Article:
The days riding, our bikes handling and sights seen dominated the conversation but the one thing I think surprised the three of us was how physically tired we were after our first full days riding. Still, only 2 more days to go on this leg of the journey.

Day 4 –Honefoss to Dombås

After adjusting chains and loading the bikes up, we set off along the ‘Fairy Tale’ road on our way past Norway's highest mountain to Dombås, a ski town where we would be staying the night.

The morning started of with long sweeping roads and a road that cut through an impressive pine forest that felt it could’ve been lifted straight out of a video game.

We ate sandwiches at one of Norway's last remaining 28 medieval wooden churches. Whilst chewing down a roll filled with bacon (from a tube) I looked over at the awe inspiring Beitostølen mountains in the distance.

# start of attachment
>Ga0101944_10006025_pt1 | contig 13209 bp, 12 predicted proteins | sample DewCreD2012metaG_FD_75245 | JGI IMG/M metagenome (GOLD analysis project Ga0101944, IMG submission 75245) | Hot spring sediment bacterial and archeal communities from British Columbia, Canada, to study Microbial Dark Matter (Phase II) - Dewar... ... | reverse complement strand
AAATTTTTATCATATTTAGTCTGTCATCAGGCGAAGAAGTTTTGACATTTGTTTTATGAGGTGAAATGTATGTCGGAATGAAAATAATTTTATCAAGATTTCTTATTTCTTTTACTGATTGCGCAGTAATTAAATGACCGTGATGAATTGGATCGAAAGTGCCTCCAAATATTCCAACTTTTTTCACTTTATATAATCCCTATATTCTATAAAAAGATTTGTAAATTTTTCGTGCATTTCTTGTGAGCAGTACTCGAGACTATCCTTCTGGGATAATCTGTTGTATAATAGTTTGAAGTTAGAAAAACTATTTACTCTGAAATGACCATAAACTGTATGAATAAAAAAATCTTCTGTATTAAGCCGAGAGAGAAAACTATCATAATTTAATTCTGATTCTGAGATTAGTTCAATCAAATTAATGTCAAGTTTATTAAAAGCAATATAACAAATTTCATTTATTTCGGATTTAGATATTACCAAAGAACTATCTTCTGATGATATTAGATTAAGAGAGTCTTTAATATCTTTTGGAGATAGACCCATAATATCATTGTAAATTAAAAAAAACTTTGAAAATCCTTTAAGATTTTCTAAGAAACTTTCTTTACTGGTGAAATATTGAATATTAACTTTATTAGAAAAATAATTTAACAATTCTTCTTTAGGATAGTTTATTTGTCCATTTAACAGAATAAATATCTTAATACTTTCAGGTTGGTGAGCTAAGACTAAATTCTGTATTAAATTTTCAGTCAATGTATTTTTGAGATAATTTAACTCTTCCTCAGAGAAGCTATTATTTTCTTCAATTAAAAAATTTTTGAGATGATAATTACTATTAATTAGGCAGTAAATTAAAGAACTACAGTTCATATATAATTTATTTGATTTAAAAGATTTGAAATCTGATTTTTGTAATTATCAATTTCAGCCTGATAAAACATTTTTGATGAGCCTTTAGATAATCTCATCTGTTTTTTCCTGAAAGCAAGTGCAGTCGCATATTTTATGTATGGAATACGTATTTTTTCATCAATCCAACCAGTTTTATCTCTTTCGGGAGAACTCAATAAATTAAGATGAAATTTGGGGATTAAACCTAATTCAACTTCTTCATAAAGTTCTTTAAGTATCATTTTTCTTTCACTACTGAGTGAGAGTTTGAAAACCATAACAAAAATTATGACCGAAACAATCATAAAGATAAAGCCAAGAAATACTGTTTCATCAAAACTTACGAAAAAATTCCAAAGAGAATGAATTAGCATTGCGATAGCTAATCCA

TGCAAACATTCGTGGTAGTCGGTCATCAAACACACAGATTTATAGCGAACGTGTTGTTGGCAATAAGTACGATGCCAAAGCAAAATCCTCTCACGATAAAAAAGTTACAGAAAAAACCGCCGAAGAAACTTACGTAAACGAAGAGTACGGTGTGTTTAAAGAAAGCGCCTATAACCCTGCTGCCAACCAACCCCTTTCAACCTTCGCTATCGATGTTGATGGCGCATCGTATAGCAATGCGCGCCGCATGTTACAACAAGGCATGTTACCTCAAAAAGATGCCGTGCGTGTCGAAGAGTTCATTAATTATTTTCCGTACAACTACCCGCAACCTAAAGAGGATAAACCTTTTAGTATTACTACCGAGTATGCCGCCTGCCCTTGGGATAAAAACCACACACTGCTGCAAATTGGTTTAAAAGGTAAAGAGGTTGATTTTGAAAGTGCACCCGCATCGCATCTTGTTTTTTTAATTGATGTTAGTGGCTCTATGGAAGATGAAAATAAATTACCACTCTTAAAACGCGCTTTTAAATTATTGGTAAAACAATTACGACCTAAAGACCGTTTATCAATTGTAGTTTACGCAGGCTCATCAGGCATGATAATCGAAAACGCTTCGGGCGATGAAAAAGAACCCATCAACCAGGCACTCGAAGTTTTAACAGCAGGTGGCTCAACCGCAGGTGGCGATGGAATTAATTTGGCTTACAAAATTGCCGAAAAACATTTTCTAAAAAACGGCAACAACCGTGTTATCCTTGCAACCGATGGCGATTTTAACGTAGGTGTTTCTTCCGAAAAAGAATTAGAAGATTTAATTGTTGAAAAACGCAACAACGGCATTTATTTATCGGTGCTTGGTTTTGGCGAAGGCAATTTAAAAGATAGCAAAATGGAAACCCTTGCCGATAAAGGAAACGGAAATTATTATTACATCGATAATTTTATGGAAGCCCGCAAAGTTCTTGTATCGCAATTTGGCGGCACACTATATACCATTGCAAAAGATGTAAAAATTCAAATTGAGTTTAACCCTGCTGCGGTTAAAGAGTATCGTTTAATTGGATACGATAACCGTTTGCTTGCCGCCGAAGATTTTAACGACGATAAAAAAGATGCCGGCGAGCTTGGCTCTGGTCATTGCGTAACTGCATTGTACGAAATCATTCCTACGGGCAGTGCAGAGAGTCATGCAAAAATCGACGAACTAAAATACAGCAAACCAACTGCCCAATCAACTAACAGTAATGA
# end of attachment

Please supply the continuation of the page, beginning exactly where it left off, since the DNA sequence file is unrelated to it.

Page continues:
Whilst planning routes on Google maps you can see how twisty a road might be but it’s hard to get a feeling for elevation changes. Little did I realize that within an hour we would actually be riding over the top of those same mountains.

Swapping London’s heat wave for snow in just a few days seemed surreal. The Multistrada was happily eating miles up as we headed the furthest north I’d ever been and before we knew it we were surrounded by snow.

Beitostølen was almost like an alien planet. 10 minutes could pass without seeing another vehicle on the road and we had to keep stopping to take in the views of the towering mountaintops, make snowballs or write our name in the snow.

There was a random boat on the ground at one point and just as soon as we had passed that we came across a large herd of wild reindeer. They weren’t sure about the other bikes passing them but they definitely didn’t like the growl from the Multistrada’s twin exhausts.

I’ve never had such a picturesque view in my mirrors as I rode north off the mountain and across the Jotunheimen ‘Home of the Giants’ national park. The sun lit up the mountains as if they were going to feature in an opening credit for a Paramount Pictures movie.

The twisty roads at the end of this section were a fitting way to say goodbye, the Multistrada launching out of corners in 2nd or 3rd gear, quickly hunting down the next corner before the days last leg on a ‘main’ road awaited us.